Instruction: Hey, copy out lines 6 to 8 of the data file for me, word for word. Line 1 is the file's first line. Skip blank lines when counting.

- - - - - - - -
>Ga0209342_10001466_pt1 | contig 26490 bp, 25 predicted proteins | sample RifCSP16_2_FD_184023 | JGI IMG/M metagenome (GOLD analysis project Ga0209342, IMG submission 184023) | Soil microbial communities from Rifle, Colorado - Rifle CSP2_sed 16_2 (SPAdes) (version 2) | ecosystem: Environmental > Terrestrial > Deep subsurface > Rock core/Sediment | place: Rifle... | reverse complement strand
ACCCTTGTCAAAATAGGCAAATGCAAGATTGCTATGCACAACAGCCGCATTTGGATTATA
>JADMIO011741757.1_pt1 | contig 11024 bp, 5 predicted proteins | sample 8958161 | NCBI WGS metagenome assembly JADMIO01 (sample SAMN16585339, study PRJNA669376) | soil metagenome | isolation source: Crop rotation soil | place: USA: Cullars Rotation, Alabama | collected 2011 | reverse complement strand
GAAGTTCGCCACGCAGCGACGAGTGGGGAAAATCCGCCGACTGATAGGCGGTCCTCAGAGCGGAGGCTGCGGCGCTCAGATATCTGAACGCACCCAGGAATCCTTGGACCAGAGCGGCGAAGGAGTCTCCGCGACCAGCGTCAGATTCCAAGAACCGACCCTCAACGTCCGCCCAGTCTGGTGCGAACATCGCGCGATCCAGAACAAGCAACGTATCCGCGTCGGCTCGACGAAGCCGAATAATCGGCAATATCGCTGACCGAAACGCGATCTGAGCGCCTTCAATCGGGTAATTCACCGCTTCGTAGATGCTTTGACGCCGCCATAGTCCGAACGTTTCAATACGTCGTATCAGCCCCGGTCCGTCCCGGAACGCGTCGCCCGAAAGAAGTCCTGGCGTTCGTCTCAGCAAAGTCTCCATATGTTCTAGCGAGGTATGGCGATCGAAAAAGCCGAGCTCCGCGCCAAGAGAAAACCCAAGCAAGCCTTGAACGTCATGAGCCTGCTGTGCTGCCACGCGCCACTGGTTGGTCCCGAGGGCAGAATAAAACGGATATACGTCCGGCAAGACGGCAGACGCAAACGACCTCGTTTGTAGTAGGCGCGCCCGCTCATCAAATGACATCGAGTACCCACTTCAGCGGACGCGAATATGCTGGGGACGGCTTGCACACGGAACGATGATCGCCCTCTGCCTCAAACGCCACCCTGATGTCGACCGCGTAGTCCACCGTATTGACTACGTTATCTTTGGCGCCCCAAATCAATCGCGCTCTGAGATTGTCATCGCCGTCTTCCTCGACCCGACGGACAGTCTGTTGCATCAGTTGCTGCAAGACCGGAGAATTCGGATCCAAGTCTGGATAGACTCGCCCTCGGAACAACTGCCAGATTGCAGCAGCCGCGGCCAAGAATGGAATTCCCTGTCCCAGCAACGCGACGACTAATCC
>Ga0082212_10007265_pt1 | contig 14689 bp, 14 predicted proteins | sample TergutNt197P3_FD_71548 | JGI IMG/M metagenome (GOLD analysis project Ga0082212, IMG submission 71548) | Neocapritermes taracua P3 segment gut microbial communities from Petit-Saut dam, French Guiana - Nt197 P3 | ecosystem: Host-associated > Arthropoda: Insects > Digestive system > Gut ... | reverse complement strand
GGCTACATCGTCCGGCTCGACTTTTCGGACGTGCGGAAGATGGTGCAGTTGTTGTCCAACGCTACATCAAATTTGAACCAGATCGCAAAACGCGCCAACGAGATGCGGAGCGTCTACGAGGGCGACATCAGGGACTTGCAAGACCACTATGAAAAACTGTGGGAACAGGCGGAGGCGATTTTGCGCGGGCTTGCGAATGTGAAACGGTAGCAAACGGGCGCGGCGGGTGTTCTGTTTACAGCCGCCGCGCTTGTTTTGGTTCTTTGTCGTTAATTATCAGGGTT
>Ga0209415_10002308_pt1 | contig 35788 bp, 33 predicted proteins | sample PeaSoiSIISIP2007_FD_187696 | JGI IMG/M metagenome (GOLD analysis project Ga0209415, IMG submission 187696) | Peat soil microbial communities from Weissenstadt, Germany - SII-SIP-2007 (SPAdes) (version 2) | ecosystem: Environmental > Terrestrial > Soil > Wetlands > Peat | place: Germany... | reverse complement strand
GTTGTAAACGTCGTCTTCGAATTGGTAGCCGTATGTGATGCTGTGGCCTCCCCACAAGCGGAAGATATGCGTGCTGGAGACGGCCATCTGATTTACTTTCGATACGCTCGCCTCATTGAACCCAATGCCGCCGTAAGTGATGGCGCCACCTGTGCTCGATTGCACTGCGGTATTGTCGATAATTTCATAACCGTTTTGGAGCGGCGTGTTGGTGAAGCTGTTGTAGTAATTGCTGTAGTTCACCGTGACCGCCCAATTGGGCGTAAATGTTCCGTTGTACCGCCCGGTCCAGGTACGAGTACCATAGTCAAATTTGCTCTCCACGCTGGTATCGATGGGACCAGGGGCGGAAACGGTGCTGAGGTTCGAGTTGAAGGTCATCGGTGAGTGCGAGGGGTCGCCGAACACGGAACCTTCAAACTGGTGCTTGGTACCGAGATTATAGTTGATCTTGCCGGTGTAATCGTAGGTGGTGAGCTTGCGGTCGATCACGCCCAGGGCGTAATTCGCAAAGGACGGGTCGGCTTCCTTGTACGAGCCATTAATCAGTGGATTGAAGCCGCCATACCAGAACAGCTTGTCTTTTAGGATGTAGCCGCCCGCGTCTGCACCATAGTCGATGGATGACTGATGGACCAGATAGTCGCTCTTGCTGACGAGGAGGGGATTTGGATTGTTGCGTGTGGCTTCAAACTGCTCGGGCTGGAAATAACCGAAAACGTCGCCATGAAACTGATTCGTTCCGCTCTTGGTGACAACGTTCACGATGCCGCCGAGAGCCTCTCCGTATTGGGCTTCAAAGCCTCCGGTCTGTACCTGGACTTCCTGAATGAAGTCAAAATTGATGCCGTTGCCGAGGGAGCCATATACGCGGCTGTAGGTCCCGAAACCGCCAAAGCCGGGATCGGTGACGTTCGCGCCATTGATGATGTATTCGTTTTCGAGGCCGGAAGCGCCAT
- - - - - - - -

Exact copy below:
GGCTACATCGTCCGGCTCGACTTTTCGGACGTGCGGAAGATGGTGCAGTTGTTGTCCAACGCTACATCAAATTTGAACCAGATCGCAAAACGCGCCAACGAGATGCGGAGCGTCTACGAGGGCGACATCAGGGACTTGCAAGACCACTATGAAAAACTGTGGGAACAGGCGGAGGCGATTTTGCGCGGGCTTGCGAATGTGAAACGGTAGCAAACGGGCGCGGCGGGTGTTCTGTTTACAGCCGCCGCGCTTGTTTTGGTTCTTTGTCGTTAATTATCAGGGTT
>Ga0209415_10002308_pt1 | contig 35788 bp, 33 predicted proteins | sample PeaSoiSIISIP2007_FD_187696 | JGI IMG/M metagenome (GOLD analysis project Ga0209415, IMG submission 187696) | Peat soil microbial communities from Weissenstadt, Germany - SII-SIP-2007 (SPAdes) (version 2) | ecosystem: Environmental > Terrestrial > Soil > Wetlands > Peat | place: Germany... | reverse complement strand
GTTGTAAACGTCGTCTTCGAATTGGTAGCCGTATGTGATGCTGTGGCCTCCCCACAAGCGGAAGATATGCGTGCTGGAGACGGCCATCTGATTTACTTTCGATACGCTCGCCTCATTGAACCCAATGCCGCCGTAAGTGATGGCGCCACCTGTGCTCGATTGCACTGCGGTATTGTCGATAATTTCATAACCGTTTTGGAGCGGCGTGTTGGTGAAGCTGTTGTAGTAATTGCTGTAGTTCACCGTGACCGCCCAATTGGGCGTAAATGTTCCGTTGTACCGCCCGGTCCAGGTACGAGTACCATAGTCAAATTTGCTCTCCACGCTGGTATCGATGGGACCAGGGGCGGAAACGGTGCTGAGGTTCGAGTTGAAGGTCATCGGTGAGTGCGAGGGGTCGCCGAACACGGAACCTTCAAACTGGTGCTTGGTACCGAGATTATAGTTGATCTTGCCGGTGTAATCGTAGGTGGTGAGCTTGCGGTCGATCACGCCCAGGGCGTAATTCGCAAAGGACGGGTCGGCTTCCTTGTACGAGCCATTAATCAGTGGATTGAAGCCGCCATACCAGAACAGCTTGTCTTTTAGGATGTAGCCGCCCGCGTCTGCACCATAGTCGATGGATGACTGATGGACCAGATAGTCGCTCTTGCTGACGAGGAGGGGATTTGGATTGTTGCGTGTGGCTTCAAACTGCTCGGGCTGGAAATAACCGAAAACGTCGCCATGAAACTGATTCGTTCCGCTCTTGGTGACAACGTTCACGATGCCGCCGAGAGCCTCTCCGTATTGGGCTTCAAAGCCTCCGGTCTGTACCTGGACTTCCTGAATGAAGTCAAAATTGATGCCGTTGCCGAGGGAGCCATATACGCGGCTGTAGGTCCCGAAACCGCCAAAGCCGGGATCGGTGACGTTCGCGCCATTGATGATGTATTCGTTTTCGAGGCCGGAAGCGCCAT